Roskomnadzor plans to create a "bot farm" which will imitate human activity – investigation
In the coming months, Roskomnadzor plans to launch a "bot farm", to be officially named "Clean Internet". This is stated in the department's internal paperwork, which was handed over to journalists of the RFE/RL investigative project "Sistema" by the Belarusian hacker group "Cyberpartisans" after the computer network of one of the Roskomnadzor's structures, the Main Radio Frequency Center, was hacked, reports Radio Liberty.
The documents describe "Clean Internet" as a "software and hardware complex for the automated creation and management of social media" through bot accounts that "perform some actions and have a certain similarity to a human automatically or following a set schedule."
One of the bot farm's primary tasks is to "fill the created accounts with content to simulate user activity." It is emphasized that the program should work in such a way that bots can successfully pass verification when entering even private groups and communities. Each bot will mimic real human accounts on various social media. According to the developers' concept, the personal profile of each bot is filled with content "in order to create the appearance of a live account:" photos, posts, history, personal data.
Furthermore, the documents show Roskomnadzor's key role in total state surveillance over Russians online, censorship of independent media.
According to the published documents, Roskomnadzor's activities go far beyond the tasks officially laid down by the Russian government, such as monitoring compliance with the law by mass media and telecoms, monitoring the Internet for illegal activities, and protecting children from harmful information.
For instance, "Sistema" journalists found Roskomnadzor to be secretly compiling dossiers on almost all well-known journalists and public figures who are critical of the Russian government, as well as on independent media outlets. The dossiers consist of detailed biographical data and links to personal social media accounts.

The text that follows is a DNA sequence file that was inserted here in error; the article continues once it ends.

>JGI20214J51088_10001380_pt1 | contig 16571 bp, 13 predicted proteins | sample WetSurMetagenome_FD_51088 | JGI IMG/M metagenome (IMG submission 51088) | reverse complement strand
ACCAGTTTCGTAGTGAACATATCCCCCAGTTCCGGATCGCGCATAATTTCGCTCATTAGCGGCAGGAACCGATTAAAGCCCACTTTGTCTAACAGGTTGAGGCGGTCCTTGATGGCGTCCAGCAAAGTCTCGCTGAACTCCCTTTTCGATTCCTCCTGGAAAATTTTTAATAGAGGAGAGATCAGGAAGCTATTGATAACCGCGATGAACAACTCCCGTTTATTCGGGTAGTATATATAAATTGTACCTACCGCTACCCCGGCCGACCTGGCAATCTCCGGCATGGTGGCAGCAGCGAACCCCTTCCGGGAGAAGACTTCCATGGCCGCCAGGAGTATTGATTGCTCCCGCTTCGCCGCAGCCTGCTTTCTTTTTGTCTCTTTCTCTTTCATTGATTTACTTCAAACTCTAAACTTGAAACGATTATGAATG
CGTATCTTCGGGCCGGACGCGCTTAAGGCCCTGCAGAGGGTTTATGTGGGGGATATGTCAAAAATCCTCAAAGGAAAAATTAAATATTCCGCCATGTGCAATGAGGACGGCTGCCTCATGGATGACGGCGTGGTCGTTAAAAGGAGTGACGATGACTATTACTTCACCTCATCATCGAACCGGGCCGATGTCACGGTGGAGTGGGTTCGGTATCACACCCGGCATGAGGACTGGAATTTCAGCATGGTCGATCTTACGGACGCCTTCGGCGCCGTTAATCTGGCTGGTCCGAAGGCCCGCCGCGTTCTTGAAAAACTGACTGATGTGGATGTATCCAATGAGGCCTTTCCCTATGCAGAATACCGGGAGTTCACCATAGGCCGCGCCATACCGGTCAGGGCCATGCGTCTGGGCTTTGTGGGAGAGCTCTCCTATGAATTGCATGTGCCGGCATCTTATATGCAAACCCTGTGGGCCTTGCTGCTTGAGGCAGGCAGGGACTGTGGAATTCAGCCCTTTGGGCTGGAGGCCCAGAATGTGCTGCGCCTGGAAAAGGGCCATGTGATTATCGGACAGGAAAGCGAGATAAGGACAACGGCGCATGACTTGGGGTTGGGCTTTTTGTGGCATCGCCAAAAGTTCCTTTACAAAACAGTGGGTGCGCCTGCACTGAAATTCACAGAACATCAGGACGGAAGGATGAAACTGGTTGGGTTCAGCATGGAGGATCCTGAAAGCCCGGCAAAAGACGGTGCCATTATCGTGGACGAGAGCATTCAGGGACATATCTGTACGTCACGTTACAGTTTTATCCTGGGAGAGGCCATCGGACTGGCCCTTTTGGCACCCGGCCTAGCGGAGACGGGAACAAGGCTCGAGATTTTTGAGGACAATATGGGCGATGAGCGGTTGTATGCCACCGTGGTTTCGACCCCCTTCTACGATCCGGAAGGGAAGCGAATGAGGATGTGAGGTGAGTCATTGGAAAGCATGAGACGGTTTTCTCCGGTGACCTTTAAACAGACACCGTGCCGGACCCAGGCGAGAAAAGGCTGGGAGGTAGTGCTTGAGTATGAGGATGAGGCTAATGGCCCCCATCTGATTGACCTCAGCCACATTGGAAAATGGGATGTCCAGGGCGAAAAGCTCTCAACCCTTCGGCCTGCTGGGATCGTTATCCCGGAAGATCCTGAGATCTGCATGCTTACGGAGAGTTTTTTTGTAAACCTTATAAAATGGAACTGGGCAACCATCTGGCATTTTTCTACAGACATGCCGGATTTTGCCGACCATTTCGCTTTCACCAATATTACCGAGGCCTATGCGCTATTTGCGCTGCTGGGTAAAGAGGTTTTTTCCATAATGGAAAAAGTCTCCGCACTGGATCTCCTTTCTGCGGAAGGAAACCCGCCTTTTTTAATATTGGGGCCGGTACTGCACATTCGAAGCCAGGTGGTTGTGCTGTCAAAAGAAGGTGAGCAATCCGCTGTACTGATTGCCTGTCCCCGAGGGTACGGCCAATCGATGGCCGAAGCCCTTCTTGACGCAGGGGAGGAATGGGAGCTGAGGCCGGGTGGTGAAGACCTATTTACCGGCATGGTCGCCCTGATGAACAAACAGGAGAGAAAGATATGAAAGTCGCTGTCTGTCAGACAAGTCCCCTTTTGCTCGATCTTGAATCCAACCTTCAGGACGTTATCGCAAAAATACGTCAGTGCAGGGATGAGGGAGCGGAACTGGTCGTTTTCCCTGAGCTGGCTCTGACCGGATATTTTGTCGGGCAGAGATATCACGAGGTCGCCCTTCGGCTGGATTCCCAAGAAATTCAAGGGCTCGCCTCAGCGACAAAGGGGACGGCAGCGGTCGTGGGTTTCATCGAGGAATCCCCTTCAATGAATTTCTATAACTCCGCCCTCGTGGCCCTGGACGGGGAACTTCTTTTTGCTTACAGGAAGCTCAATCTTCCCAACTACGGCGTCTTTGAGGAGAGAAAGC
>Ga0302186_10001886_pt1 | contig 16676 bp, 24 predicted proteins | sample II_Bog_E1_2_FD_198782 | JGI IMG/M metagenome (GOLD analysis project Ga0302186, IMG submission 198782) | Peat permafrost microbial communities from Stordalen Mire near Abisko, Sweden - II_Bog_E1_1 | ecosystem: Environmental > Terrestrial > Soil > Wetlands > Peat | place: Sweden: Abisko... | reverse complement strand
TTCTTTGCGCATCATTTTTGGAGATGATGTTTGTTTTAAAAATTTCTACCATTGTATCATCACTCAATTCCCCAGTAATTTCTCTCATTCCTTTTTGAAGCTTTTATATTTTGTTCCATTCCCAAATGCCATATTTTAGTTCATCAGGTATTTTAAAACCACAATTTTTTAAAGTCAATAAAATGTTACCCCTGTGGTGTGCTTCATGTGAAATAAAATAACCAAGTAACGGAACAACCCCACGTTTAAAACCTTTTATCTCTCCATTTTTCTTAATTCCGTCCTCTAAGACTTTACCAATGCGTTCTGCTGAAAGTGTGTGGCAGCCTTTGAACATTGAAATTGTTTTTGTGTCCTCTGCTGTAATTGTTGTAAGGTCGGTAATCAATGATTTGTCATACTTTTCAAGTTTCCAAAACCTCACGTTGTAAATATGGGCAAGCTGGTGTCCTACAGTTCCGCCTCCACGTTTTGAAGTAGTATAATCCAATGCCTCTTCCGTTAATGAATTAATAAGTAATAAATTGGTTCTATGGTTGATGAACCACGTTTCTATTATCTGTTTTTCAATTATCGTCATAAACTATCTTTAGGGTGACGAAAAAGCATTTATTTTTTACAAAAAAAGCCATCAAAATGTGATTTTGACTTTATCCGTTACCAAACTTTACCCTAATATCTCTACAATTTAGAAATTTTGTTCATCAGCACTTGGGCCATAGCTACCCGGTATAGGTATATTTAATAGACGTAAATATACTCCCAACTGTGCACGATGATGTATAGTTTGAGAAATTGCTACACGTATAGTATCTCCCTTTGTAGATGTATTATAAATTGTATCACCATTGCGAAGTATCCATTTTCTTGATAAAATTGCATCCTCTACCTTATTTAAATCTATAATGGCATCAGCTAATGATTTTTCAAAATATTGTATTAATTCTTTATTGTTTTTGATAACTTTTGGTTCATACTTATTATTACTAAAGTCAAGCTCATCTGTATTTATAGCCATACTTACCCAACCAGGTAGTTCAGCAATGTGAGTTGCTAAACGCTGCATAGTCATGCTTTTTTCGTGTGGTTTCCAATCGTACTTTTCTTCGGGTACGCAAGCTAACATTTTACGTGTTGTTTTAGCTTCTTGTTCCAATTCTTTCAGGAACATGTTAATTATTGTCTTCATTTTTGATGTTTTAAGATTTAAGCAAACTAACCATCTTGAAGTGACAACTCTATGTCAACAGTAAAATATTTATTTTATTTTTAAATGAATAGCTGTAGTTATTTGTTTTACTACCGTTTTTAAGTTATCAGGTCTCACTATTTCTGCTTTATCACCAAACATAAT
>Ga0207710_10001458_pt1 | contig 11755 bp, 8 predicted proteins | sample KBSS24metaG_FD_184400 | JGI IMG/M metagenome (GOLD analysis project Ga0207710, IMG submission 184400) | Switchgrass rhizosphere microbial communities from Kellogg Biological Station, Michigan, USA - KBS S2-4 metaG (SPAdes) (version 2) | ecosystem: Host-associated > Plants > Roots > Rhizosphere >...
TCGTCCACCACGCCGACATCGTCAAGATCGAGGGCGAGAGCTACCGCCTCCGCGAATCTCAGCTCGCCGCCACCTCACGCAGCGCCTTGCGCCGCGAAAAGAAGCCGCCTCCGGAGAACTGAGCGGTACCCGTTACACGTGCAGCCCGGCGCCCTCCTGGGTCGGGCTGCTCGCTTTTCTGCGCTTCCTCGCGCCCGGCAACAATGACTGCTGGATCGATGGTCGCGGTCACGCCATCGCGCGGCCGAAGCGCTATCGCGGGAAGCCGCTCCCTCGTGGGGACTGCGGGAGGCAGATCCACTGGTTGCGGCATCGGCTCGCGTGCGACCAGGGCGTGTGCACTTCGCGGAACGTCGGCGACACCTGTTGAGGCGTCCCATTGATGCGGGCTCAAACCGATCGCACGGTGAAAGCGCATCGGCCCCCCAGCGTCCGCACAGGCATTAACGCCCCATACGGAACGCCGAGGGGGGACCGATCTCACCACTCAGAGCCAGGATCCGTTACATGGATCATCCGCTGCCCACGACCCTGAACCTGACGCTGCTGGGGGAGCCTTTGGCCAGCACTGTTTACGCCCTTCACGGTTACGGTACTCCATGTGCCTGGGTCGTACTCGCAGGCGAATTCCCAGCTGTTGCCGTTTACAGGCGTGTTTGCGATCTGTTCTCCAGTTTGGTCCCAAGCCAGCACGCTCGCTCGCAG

Another Roskomnadzor development mentioned in the published paperwork is the "Vepr" program. Its task is to promptly find so-called "information tension points" (ITP for short) online.
"Vepr" should identify the original source of the media event, estimate the size of the audience discussing it, and check the participants for violations of the law.
Ultimately, Roskomnadzor is to use "Vepr" to assess "the ITPs' potential to become an information security risk" and, under certain circumstances, "pass the data to authorized bodies." The Roskomnadzor document archive contains a list of ITPs, which includes over a hundred topics: from "fakes" about the Russian army to images of Russian President Vladimir Putin.
"Sistema" journalists turned to Roskomnadzor for a comment, but their request was ignored.
As IMI reported, on February 8, the Russian "Agentstvo", which also has access to the Roskomnadzor paperwork, reported that the agency has been helping Russian officials, state structures and private individuals ideologically close to the authorities to restore blocked accounts on international social media.
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